Our regulatory body in Ontario (and association) gets a lot of complaints about non-regulated provider's work, as the public confuses the regulation of Chiropodists with the regulation of Orthotics/foot care. It is time for our colleges and associations to compile these complaints and make a sound, compelling argument to the government as to the necessity of making this a protected act.

    Audiology (providing hearing aids) is a protected act in Ontario, as are dispensing glasses.

    There are no restrictions against scalpel work, (only cutting below the dermis and administration by injection and prescription of oral/topical meds) however it is becoming better recognized, even amongst insiders, that the nursing foot care profession is a powder keg about to explode due to the number of incidents that have occurred and low amount of liability coverage for this high risk activity, and the incredibly short amount of training/practicum required to open up an independent nursing foot care practice. The nursing profession must reassess their educational requirements and standards around nursing foot care to address this fact.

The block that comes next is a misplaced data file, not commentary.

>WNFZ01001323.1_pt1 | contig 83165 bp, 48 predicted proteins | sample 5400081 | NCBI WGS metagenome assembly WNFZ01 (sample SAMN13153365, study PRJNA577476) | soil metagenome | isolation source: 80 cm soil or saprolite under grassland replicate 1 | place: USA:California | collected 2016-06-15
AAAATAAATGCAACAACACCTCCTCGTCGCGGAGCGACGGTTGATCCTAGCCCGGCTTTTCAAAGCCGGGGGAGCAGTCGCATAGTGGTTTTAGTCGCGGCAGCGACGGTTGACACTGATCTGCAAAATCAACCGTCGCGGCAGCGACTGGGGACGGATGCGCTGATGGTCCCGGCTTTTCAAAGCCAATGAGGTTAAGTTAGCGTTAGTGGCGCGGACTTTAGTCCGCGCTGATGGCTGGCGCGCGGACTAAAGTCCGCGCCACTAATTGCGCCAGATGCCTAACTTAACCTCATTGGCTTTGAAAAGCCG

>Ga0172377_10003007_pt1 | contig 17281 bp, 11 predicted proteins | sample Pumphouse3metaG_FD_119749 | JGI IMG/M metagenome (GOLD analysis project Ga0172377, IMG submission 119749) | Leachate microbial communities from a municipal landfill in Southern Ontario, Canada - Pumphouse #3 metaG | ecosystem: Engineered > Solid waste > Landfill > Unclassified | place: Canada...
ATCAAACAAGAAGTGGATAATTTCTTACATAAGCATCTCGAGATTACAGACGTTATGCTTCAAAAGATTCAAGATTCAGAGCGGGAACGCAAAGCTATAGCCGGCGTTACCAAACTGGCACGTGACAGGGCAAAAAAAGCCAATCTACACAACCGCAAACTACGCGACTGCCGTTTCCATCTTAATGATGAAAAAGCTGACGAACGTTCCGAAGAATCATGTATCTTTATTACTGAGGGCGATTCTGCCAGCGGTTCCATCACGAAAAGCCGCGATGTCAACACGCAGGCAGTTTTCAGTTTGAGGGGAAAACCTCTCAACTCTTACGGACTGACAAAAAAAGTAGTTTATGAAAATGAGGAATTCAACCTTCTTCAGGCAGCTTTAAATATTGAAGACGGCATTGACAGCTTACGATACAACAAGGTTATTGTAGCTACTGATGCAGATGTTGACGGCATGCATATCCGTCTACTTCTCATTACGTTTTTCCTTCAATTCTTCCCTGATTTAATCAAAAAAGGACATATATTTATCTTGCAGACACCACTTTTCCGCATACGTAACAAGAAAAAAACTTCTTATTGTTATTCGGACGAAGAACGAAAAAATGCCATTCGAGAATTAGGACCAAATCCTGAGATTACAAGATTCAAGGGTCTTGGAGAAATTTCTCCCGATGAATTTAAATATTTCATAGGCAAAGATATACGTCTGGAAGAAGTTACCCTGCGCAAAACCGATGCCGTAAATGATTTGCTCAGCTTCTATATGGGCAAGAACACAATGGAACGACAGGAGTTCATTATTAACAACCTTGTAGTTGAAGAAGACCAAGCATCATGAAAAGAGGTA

We have a number of Doctor run OHIP billing "Free Foot care" clinics that provide all manner of care, including orthotics, corn reduction etc. The doctors have their practical nurse with the weekend foot care course do the work, walk across the gait mat, and the doctors supervise. They then bill for their services, when we have a shortage of primary care doctors in our province!!

    I have heard about ulcerations, amputations, critical infections as a result of shoddy care, however their patients don't complain.